Party Planning - How I plan events

I just love event and party planning. I love the themes, ideas, invitations, decoration and entertainment. Over the years I've lost count of the parties, corporate events and conferences I've organised (or helped organise). In many ways, I often enjoy the process more than the party itself!

All events - from small dinners to weddings, come with their stresses and pressure points. Accept that and plan everything as early as you can. Organisation comes with the territory, but here is a summary of how I plan events and hope to avoid any unnecessary upset along the way.



Starting Points
- I usually have a few ideas in mind long before the time comes to start planning but if all else fails, turn to the internet. Check out Pinterest or party blogs and sites like Catch my Party, Kara's Party Ideas and Wedding Chicks for inspiration.

- I like to get all my ideas down on paper. I record them in my notebook, usually starting with a brainstorm of all the points to consider (more to come on that in a bit). Then I can refer back to them whenever I need to.

Budgeting
- Budget is the most important aspect to consider at the outset. Anyone can pick an arbitrary number out of thin air, but to set a realistic budget I like to do a bit of research. This will helps set my limits and expectations but doesn't mean that I can't aim high even if I'm on a small budget.

- When budgeting, I find it best to prioritise what I want at the outset. That way I can decide where to splurge and where to save.

- I like to set up a spreadsheet for recording my budget, projected spends, actual spends and another tab set up for a guest list tracker. You don't have to, but if you're savvy with MS Excel then it makes sense because then you have all the information to hand for invitations, catering numbers and spending.


Checklists
- For every single event I plan, I always consider the following:
Venue
Date and Timings
Number of Guests
Invitations
Food and Drink
Entertainment
Decor and Setting
Cake (a party without cake is just a meeting)
Party Bags and Favours
Transport

- I may not need all of these aspects (no cake at a work Christmas party, no transport at a children's birthday party) but having this list means I don't miss anything off.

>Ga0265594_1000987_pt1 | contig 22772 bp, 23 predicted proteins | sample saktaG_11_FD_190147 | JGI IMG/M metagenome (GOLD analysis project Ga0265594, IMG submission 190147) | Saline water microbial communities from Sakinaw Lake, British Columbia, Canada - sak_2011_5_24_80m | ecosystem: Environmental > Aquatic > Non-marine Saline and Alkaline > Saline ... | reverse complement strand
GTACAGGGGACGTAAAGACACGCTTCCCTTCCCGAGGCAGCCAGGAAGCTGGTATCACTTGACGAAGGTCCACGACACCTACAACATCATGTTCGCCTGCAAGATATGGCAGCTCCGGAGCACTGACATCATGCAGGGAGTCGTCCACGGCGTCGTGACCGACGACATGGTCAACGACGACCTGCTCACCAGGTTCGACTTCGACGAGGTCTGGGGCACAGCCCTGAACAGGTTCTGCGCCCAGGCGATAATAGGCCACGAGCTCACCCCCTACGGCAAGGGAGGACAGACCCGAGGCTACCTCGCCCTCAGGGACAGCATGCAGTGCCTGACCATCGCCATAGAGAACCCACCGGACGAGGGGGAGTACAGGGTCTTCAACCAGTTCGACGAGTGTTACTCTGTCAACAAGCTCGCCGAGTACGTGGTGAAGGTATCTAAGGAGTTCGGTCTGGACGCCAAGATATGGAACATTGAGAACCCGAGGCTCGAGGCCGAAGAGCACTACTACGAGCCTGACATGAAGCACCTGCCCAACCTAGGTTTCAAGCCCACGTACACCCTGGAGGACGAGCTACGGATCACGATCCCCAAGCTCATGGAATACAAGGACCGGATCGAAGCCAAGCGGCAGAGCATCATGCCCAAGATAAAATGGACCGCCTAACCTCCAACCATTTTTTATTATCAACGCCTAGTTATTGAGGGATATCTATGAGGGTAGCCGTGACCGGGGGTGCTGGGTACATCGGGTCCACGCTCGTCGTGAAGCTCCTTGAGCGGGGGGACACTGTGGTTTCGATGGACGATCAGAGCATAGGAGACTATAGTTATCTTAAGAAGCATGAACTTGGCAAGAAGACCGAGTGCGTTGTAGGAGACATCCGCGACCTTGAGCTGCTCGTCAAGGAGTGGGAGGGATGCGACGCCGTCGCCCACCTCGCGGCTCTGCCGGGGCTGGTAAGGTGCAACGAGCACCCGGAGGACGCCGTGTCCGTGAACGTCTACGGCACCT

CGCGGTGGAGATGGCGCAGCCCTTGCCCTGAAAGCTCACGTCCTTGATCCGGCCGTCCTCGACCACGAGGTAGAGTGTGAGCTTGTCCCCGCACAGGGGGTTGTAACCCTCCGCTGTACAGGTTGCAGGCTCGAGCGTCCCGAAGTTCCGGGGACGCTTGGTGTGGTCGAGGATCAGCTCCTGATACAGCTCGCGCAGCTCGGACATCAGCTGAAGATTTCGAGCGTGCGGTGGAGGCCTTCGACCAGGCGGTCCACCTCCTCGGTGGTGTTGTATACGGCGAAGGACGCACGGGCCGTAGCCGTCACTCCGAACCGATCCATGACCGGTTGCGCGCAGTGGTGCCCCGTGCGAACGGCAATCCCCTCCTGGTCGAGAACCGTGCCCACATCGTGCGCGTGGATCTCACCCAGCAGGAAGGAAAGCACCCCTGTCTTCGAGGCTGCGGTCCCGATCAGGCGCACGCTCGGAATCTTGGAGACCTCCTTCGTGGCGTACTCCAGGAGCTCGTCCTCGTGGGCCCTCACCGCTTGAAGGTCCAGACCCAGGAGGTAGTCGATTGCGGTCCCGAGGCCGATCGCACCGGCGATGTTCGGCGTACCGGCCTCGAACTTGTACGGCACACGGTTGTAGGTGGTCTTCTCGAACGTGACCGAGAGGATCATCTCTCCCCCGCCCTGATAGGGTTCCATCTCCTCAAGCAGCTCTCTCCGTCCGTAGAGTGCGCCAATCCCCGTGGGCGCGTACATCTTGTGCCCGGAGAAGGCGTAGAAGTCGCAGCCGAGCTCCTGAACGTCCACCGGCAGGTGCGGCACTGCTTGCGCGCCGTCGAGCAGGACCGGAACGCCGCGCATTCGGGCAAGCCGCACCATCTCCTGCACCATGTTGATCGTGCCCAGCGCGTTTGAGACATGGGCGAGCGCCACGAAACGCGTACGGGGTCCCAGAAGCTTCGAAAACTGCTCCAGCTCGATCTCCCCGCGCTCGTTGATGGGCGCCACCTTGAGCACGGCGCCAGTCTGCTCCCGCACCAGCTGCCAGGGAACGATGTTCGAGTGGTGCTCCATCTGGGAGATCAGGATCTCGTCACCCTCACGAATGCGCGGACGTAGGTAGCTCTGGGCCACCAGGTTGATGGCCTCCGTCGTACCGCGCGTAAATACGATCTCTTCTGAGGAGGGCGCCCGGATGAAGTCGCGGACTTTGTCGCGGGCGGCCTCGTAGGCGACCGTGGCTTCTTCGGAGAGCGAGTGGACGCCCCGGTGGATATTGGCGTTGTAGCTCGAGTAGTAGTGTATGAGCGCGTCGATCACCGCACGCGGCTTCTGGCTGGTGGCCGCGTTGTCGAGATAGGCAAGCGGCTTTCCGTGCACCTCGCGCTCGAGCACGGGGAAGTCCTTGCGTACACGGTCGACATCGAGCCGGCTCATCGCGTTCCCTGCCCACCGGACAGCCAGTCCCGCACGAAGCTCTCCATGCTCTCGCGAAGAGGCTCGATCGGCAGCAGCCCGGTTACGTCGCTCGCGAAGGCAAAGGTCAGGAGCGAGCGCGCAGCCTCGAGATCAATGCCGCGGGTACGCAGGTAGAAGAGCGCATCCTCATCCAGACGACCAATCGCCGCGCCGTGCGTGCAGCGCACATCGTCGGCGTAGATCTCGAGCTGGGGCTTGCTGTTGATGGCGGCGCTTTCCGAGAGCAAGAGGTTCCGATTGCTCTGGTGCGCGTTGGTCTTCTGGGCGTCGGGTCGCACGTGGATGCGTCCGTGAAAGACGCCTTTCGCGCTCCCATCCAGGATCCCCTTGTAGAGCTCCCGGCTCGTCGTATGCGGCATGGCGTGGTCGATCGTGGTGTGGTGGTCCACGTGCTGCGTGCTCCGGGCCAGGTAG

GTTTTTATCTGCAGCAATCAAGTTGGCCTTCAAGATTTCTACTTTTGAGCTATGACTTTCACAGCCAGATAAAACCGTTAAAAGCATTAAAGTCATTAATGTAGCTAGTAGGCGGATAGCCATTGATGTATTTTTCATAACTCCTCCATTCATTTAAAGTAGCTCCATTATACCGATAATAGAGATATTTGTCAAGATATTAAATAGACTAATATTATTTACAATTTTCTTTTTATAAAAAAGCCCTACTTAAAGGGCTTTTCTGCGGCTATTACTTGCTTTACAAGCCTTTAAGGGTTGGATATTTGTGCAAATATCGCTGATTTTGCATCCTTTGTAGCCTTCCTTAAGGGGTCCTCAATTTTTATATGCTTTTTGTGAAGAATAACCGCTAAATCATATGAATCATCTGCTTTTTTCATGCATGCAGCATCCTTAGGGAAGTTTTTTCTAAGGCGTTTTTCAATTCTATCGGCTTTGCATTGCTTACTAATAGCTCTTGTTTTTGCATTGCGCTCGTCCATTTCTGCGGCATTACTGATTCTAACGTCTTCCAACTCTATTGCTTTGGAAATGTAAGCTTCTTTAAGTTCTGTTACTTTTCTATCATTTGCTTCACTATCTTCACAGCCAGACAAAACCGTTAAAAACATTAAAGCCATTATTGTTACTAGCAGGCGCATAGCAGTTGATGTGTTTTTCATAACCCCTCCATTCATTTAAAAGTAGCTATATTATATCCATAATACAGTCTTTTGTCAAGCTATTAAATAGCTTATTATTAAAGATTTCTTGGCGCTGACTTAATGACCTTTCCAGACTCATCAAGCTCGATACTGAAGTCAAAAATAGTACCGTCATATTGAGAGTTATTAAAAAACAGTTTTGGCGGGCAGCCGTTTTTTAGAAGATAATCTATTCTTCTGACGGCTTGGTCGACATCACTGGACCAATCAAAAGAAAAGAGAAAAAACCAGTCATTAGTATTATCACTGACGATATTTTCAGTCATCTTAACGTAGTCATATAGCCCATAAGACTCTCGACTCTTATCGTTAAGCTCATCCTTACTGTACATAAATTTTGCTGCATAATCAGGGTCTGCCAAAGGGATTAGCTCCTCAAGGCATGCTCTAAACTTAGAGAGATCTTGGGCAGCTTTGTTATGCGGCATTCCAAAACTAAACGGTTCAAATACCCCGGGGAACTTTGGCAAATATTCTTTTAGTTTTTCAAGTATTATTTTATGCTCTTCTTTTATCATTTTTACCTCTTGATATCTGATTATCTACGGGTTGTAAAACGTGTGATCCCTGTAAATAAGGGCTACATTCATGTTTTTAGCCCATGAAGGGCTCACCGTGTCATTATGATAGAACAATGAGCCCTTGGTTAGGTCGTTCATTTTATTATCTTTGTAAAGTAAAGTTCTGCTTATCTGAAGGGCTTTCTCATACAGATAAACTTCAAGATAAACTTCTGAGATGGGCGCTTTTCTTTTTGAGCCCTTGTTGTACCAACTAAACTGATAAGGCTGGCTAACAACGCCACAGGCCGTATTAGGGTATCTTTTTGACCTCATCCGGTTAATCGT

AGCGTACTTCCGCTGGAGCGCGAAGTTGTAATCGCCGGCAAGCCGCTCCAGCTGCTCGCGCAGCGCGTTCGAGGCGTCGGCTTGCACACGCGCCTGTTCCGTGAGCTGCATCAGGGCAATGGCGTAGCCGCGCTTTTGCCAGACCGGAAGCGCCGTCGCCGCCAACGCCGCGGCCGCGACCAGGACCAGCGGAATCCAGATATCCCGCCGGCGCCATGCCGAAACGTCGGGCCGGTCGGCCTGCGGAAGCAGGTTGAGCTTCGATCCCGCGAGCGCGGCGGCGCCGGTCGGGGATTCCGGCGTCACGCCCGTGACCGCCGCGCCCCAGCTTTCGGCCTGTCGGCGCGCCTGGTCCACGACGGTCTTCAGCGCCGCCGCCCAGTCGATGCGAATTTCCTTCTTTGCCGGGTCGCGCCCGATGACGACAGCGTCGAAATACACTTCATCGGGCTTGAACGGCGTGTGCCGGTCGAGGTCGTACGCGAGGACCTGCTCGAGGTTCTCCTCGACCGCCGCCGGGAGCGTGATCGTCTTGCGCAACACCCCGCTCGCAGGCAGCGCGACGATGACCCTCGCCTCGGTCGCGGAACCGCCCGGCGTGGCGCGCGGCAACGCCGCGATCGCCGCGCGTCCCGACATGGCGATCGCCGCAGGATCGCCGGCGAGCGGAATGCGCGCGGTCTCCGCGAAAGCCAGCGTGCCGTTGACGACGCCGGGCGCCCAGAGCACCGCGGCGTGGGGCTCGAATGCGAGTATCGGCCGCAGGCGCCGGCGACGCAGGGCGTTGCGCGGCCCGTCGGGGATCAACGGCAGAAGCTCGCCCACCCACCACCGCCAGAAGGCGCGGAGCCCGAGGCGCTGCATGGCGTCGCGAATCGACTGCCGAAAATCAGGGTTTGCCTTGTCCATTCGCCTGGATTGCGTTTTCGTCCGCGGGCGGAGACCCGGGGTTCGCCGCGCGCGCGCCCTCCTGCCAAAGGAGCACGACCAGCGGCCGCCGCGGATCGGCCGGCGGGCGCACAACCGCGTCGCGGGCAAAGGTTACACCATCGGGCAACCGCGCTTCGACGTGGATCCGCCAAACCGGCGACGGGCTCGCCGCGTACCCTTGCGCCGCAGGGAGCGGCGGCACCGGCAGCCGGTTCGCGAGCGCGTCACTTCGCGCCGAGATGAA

Suppliers
- I decide on the date and then book the venue. I always make myself aware of the terms and conditions and any cancellation policies and put any deadlines in the diary at this point. I'll also plan a rough timetable so I can let suppliers know when deliveries can be made or items collected.

- I always contact suppliers at the earliest opportunity. The more you can get done in advance, the more time you'll have to fix things if anything goes wrong. More time means less stress - you don't want to be hunting down party balloons on the night before the event!

- If I find a supplier I like then I'll use them over and over again. It means a lot to find a person or company you can trust to get it right. I'll even cross over and use them in different areas - I called upon my wedding florist to provide the table centrepieces for a medieval banquet and they were beautiful.

Timings
- Event times depend on the type of event and day of the week. For young children's parties I would recommend late morning because then you're more likely to avoid nap time conflicts and over tired kids. For work parties try for a Friday night to avoid hungover colleagues in the office the next day.

- I usually try to consider standard meal times. If I'm not providing a full meal in the evening then I think it is kinder to guests to allow time for them to eat before arriving! No need to drink on an empty stomach!

- I always schedule an end time. Everyone has their limit. Children's parties can be kept to a couple of hours (depending on age) before everyone (including me) ends up in an overtired, overwhelmed and over-stimulated meltdown.


Invitations
- I decide on my guest list early on. Sometimes it'll depend on the venue or sometimes I'll choose my venue to fit my guest list. If I'm limited on space then I need to keep this in mind early on and not get carried away.

- I like to design my own invites, usually pulling ideas from different sources and using simple to use websites like PicMonkey or Canva.

- I'm also a big fan of Zazzle. They have thousands of designs to choose from and often you can contact the designers direct if you would like a small change to colouring or layout. They also have the tools you need to customise your choices or even design your own invitations from scratch. I love the different paper options and that invites all come with envelopes included in the price.

- If you don't have the skills to create your own invites, enlist the help of friends. I worked with an amazing graphic designer a couple of years ago and he was brilliant at helping me with work party invites and even helped design Lily's first birthday party invitations.

- Most sites tell you to send out your invites for a birthday party 3 weeks in advance but I actually send mine out over a month ahead of the event. This might be because I have really sociable friends whose diaries get booked up early but basically, the more notice you give people the better chance you have of them being able to attend.

Food and Drink
- Once I know how many people to expect I can decide on catering. It all depends on the type of event I'm having - a formal meal, buffet, BBQ, afternoon tea? Keeping guests fed and watered will mean that everyone has a great time.